When I first started having children, I swore to myself and everyone around me that I would never, ever become one of those helicopter parents. You know the kind: constantly hovering and fretting over their young like anxious hummingbirds. The nickname fits; I wish I’d thought of it.
Those moms drive me batsh*t. I regarded those mothers with as much disdain as a person who had never changed a diaper in her life could muster. I categorized them with the women who let themselves go after they became mothers – I would not, under any circumstance, turn into one of those. Those people have problems. Those people are insecure and want to live vicariously through their children. Ew to the double ew.
Well, as karma would have it, I definitely turned into one of those. See, I mistakenly believed that helicopter parents are overprotective people who want nothing more than to pave a way of ease for their children, with the goal of keeping them bubble wrapped and immune to the difficulties of life forever. The truth is, though, that there are many different kinds of helicopters, all hovering for very different reasons.
In my case, postpartum anxiety was the culprit. For the first year of my eldest child’s life, I absolutely could not relax. I WANTED to hand him over to friends and family who offered to help, but the moment I did, my rotors started turning. I WANTED to rest. I WANTED to put my feet up, but I just couldn’t do it. I hovered, I controlled, I fretted and worried and disinfected everything within my reach. I knew it was irrational, but I’d never had a kid before. Was this normal? I eventually ended up in a therapist’s office, diagnosed with an anxiety disorder and (thankfully) prescribed medication.
When my second child was born, I was slightly better prepared. Again, still striving to be a relaxed parent, I tried to stop myself from hovering. I couldn’t do it. Medicated once more, we had a third child and I found myself stretched too thin to worry about much other than survival. And that seems to be the key for my anxiety-driven buzzing: being too busy to have time to stress out over every little thing. Sometimes when I lament over how jam-packed my days are, I remind myself of what would happen if I had more time on my hands.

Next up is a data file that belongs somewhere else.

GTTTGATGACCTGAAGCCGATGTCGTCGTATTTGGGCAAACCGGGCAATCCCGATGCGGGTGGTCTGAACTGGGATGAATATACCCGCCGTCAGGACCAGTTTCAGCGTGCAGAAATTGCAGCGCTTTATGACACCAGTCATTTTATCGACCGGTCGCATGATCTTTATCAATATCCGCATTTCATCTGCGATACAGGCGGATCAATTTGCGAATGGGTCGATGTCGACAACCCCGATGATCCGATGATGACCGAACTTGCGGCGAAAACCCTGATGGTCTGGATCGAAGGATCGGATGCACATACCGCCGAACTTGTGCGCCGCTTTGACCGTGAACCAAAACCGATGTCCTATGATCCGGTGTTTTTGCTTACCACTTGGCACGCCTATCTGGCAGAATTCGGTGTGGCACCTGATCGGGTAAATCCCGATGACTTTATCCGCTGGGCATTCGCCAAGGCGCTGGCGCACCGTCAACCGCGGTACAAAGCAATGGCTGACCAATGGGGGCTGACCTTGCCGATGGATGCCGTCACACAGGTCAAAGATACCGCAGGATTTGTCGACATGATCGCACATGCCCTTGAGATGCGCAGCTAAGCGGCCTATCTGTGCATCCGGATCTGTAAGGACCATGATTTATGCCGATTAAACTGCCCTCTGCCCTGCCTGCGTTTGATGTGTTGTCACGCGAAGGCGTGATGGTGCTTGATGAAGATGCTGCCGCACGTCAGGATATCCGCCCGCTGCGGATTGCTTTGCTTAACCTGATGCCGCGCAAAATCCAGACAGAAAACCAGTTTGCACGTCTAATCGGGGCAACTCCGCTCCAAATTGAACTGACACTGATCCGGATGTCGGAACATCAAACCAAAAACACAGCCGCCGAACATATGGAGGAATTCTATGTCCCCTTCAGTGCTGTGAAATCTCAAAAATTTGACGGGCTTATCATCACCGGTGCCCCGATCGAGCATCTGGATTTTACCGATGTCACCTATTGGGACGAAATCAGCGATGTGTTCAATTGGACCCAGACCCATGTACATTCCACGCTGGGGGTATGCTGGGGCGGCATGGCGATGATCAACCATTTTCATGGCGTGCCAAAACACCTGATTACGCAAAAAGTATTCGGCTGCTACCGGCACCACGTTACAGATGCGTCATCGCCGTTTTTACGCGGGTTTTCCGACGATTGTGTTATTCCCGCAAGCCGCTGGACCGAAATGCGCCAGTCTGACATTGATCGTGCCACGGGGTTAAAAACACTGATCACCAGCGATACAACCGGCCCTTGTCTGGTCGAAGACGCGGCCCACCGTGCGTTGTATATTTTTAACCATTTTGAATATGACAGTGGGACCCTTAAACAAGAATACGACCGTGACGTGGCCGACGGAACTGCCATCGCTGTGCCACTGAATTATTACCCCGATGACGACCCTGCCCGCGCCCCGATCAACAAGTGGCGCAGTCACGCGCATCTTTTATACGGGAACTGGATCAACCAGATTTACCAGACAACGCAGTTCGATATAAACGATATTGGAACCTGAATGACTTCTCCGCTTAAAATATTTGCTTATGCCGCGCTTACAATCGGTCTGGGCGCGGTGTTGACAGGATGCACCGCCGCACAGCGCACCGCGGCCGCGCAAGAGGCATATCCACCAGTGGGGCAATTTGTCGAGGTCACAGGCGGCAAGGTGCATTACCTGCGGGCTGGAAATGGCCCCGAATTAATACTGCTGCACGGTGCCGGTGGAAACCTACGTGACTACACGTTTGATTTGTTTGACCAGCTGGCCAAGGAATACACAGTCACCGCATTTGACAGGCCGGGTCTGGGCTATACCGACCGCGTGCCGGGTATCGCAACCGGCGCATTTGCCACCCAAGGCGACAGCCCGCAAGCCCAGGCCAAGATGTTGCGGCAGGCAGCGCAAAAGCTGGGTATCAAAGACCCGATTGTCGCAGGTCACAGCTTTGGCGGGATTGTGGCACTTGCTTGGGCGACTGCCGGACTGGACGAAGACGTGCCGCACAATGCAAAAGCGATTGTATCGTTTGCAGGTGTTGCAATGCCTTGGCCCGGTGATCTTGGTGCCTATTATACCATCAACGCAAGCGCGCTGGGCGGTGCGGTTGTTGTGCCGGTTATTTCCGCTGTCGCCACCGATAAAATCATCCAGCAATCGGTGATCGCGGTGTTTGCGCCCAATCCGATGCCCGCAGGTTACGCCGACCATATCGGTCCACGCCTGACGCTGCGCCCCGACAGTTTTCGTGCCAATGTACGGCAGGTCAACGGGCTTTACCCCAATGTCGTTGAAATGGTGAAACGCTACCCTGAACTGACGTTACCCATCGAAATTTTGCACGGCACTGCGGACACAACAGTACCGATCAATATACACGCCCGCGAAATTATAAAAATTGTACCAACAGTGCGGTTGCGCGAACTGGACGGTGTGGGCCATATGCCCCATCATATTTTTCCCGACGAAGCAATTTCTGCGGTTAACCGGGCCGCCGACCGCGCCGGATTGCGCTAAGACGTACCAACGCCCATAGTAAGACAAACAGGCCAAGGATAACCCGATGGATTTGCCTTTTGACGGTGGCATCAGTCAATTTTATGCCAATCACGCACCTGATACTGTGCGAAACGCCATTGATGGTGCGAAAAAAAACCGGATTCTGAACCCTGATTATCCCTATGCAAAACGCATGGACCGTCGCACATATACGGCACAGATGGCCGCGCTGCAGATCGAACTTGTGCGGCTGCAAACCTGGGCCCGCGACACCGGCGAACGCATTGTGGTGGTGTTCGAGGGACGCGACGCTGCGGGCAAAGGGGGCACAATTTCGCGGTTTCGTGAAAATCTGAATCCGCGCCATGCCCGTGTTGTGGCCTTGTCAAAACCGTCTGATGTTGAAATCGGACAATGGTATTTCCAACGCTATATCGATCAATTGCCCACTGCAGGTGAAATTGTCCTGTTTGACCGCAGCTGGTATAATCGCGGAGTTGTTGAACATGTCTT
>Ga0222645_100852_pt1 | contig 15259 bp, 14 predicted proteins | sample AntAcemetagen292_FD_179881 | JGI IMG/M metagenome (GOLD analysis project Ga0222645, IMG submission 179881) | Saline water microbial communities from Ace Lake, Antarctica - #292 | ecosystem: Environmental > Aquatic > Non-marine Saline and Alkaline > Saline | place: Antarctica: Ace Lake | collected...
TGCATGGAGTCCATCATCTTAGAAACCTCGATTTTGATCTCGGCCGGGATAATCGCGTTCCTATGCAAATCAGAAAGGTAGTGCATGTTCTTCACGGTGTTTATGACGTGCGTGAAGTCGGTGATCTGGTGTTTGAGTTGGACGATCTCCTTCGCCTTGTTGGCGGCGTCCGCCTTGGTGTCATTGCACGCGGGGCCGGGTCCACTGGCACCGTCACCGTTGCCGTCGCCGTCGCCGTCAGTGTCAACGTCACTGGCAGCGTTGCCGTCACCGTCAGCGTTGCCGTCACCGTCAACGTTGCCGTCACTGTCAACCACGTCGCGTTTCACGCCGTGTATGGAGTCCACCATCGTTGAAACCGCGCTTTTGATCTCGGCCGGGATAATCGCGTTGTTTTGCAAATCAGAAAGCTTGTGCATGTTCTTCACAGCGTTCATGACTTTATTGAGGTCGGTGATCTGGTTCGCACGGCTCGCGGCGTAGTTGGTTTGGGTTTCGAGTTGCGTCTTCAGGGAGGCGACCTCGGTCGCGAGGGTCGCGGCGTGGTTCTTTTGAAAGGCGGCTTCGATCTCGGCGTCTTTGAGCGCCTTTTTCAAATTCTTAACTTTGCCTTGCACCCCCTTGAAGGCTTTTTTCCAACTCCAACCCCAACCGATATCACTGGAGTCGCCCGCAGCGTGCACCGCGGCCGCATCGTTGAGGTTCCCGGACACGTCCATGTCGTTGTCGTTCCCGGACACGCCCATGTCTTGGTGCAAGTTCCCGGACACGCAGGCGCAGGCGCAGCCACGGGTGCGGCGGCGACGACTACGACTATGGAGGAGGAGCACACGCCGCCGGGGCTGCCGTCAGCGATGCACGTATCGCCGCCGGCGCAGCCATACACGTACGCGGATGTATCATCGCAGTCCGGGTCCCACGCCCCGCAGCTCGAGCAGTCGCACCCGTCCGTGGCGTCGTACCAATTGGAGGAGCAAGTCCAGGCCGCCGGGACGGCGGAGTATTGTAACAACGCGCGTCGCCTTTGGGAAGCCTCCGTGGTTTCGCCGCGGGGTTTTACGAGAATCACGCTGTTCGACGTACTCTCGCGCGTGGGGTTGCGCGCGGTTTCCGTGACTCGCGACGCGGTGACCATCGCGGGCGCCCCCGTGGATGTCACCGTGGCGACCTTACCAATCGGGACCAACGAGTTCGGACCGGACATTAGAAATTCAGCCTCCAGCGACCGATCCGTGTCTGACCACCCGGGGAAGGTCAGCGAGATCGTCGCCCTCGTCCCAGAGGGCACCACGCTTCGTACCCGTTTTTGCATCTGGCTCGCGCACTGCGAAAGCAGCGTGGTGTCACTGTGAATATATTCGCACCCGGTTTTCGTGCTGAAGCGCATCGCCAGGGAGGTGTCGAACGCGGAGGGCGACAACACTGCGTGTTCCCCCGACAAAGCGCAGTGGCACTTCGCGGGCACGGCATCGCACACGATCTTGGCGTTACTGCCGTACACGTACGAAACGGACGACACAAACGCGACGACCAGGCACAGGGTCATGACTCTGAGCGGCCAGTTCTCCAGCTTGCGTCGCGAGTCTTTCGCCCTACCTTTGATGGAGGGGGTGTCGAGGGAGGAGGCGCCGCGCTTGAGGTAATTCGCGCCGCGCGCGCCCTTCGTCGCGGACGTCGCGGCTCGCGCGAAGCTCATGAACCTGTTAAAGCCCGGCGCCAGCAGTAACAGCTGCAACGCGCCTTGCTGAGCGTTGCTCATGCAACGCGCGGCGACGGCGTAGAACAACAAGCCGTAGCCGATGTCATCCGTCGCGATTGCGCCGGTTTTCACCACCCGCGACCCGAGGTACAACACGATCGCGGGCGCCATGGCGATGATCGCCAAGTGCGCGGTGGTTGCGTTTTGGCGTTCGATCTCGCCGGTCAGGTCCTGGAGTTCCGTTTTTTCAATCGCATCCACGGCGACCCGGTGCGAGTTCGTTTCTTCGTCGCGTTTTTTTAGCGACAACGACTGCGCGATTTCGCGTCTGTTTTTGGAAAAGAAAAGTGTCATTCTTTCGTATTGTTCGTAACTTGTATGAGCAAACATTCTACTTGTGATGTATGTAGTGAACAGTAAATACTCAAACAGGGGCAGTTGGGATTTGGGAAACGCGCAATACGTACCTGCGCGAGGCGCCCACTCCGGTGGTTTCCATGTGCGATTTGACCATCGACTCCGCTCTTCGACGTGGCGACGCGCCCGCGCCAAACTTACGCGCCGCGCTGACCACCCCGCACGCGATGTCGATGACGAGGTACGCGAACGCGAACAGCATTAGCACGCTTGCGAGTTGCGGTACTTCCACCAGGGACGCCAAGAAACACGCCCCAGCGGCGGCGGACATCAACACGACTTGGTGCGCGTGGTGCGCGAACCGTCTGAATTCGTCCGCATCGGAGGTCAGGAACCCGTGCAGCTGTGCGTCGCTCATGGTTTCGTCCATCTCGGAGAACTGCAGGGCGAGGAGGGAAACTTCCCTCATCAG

Now that I’ve actually experienced it, I’m much less judgmental of other parents who seem incapable of giving their children space to breathe and grow. Usually, there is a reason for their behavior – not that it makes it right, but instead of disgust, I feel empathy. We’re all struggling, we all want the best for our kids, and parenting is scary. If the other moms are worried about checking their kid’s grades online, does that mean that I need to worry about it, too? If the other moms don’t let their kids play by the street, does that mean that I need to keep mine closer to the house and within sight as well, even though I know that they’re old enough to be cautious and aware?
I constantly switch back and forth, gut-checking myself to make sure my worrywart tendencies aren’t inhibiting my kids from growing into capable, confident adults. Time will tell if I’m succeeding.